The Oxford English Dictionary records the phrase "jury-rigged" as far back as 1788, with "jury-mast" and other uses of "jury" for a temporary replacement for a damaged part of a ship as far back as 1616.

The phrases "jerry-rigged" and "jerry-built" derived from "jury-built" and it is quite possible, as stated in the node for "jerry-built," that this derives from "injury" or Old French "ajurie" which means "relief," however the OED states straight out that there is no proof of either of these theories.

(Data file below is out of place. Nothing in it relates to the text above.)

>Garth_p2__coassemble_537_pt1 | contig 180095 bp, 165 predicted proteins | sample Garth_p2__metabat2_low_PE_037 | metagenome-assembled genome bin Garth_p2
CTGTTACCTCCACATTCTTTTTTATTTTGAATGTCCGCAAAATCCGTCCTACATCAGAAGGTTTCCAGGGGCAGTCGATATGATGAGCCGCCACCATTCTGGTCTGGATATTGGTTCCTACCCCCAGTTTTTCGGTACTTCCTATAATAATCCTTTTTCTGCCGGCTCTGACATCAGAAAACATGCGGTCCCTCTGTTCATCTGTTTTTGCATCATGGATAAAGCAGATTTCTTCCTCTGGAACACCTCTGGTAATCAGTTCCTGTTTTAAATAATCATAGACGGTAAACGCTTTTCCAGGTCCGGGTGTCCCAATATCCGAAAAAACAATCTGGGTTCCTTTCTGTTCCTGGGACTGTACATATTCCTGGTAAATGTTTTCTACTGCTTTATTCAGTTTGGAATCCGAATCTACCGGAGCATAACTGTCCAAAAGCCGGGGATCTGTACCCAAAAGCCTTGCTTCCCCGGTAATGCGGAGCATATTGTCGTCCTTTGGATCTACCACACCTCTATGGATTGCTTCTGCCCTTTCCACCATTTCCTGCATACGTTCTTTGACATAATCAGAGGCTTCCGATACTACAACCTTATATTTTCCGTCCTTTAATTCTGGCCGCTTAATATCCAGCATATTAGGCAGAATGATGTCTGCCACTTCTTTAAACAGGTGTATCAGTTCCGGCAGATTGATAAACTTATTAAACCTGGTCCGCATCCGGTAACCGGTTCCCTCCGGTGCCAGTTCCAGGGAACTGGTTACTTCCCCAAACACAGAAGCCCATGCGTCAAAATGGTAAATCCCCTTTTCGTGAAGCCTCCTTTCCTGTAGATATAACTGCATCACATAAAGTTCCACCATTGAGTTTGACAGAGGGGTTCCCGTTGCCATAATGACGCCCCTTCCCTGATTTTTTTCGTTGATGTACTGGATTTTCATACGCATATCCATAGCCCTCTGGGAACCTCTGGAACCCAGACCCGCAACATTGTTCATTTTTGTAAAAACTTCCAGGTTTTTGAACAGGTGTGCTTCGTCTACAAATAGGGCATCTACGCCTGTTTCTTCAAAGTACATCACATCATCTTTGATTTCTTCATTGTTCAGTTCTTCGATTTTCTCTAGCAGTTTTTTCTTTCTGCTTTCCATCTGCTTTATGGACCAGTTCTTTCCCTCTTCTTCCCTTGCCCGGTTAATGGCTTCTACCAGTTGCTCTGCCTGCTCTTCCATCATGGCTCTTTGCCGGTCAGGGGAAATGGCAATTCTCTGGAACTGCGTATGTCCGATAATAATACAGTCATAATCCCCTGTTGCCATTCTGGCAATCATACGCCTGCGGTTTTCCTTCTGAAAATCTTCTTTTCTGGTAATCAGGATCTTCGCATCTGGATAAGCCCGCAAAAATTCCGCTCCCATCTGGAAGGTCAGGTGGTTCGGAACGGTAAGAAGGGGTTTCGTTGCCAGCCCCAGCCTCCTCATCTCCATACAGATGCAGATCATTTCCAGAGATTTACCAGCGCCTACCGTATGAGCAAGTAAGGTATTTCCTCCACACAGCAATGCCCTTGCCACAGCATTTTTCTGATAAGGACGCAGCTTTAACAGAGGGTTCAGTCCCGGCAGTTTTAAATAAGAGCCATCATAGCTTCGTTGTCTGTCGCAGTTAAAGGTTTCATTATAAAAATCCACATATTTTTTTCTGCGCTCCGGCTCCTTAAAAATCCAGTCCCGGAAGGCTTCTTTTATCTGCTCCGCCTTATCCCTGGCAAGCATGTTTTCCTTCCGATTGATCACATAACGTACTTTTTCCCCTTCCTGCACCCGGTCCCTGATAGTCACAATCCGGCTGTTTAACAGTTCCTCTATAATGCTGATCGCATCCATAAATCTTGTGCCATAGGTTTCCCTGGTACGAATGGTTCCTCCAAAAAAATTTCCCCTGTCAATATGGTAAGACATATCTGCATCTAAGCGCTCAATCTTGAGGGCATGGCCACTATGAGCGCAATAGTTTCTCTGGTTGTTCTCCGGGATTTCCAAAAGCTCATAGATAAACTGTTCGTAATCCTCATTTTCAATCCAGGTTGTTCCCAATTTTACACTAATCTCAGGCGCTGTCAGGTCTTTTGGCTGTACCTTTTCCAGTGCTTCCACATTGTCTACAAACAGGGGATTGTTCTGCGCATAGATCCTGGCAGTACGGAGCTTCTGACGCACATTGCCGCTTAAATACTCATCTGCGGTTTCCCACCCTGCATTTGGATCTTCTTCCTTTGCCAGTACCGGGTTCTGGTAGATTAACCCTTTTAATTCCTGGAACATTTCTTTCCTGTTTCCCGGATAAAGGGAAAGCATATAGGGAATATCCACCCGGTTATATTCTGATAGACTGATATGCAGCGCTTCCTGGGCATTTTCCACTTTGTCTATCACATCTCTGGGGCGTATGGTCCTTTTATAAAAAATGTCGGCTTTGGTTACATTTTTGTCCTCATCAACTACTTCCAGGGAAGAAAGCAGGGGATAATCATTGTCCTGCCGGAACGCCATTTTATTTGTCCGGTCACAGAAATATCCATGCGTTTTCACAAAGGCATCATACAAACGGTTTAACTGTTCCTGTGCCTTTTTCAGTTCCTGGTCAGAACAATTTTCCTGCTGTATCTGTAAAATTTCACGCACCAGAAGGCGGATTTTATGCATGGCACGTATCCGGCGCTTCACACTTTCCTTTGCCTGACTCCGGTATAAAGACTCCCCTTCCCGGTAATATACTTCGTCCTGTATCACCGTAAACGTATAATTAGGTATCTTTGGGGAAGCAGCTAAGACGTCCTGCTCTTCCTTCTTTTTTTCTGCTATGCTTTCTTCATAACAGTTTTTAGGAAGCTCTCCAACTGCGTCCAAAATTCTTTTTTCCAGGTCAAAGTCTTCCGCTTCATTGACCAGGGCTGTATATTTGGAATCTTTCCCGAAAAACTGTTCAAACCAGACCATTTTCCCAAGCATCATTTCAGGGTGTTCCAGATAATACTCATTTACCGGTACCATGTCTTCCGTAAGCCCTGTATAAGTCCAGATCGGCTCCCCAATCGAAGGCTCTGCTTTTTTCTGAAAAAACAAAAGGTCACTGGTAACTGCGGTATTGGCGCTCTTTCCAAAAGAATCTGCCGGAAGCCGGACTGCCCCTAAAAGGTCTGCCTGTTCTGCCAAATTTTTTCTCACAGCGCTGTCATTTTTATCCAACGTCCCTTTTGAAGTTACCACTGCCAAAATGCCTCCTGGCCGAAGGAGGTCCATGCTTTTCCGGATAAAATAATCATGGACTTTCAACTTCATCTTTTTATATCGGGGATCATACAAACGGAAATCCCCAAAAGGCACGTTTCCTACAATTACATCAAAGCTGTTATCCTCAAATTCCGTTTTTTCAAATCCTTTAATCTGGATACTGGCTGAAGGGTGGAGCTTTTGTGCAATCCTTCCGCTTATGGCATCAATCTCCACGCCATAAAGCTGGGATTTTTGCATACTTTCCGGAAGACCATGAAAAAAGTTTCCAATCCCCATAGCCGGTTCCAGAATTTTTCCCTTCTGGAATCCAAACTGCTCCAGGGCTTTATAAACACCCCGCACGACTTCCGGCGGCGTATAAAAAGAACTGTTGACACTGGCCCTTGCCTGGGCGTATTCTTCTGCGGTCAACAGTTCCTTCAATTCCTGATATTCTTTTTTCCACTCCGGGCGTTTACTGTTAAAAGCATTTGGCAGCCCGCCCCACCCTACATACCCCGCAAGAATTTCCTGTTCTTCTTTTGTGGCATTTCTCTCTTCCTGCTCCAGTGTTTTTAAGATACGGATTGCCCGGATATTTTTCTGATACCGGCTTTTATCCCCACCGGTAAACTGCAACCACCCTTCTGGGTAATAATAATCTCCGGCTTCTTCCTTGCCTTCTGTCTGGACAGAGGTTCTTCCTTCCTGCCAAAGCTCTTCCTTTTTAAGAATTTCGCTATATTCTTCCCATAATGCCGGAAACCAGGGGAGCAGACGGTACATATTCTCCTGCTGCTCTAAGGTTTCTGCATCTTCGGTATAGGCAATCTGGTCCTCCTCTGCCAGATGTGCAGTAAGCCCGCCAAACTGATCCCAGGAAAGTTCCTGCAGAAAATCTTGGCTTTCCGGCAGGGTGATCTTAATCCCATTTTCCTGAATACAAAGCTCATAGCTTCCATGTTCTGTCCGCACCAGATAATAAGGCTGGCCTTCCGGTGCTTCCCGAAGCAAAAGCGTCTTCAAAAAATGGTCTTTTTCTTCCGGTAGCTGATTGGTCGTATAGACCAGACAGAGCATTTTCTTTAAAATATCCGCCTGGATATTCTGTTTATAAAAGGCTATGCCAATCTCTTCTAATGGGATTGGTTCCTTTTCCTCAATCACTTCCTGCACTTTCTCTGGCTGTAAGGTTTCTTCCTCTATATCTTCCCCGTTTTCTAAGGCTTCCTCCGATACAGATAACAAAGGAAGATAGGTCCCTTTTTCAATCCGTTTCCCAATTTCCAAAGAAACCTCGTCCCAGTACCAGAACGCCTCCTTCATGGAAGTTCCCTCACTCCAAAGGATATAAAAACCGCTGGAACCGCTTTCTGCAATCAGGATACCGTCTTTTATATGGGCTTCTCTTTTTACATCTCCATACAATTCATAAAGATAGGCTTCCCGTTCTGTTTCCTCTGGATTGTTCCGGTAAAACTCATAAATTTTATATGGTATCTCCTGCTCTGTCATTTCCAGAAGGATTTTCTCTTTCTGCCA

Mentioned in both "jerry-rigged" and "jerry-built" is the theory that "Jerry" refers to Germans; it is true that that slang nickname existed, but the OED does not record it earlier than 1919, so it is not really possible that the phrases could have come from the belief that Germans did not do good work.

Ju"ry-rigged` (?), a. (Naut.)

Rigged for temporary service. See Jury, a.


© Webster 1913

Ju"ry-rigged`, a. (Naut.)

Rigged for temporary service.


© Webster 1913

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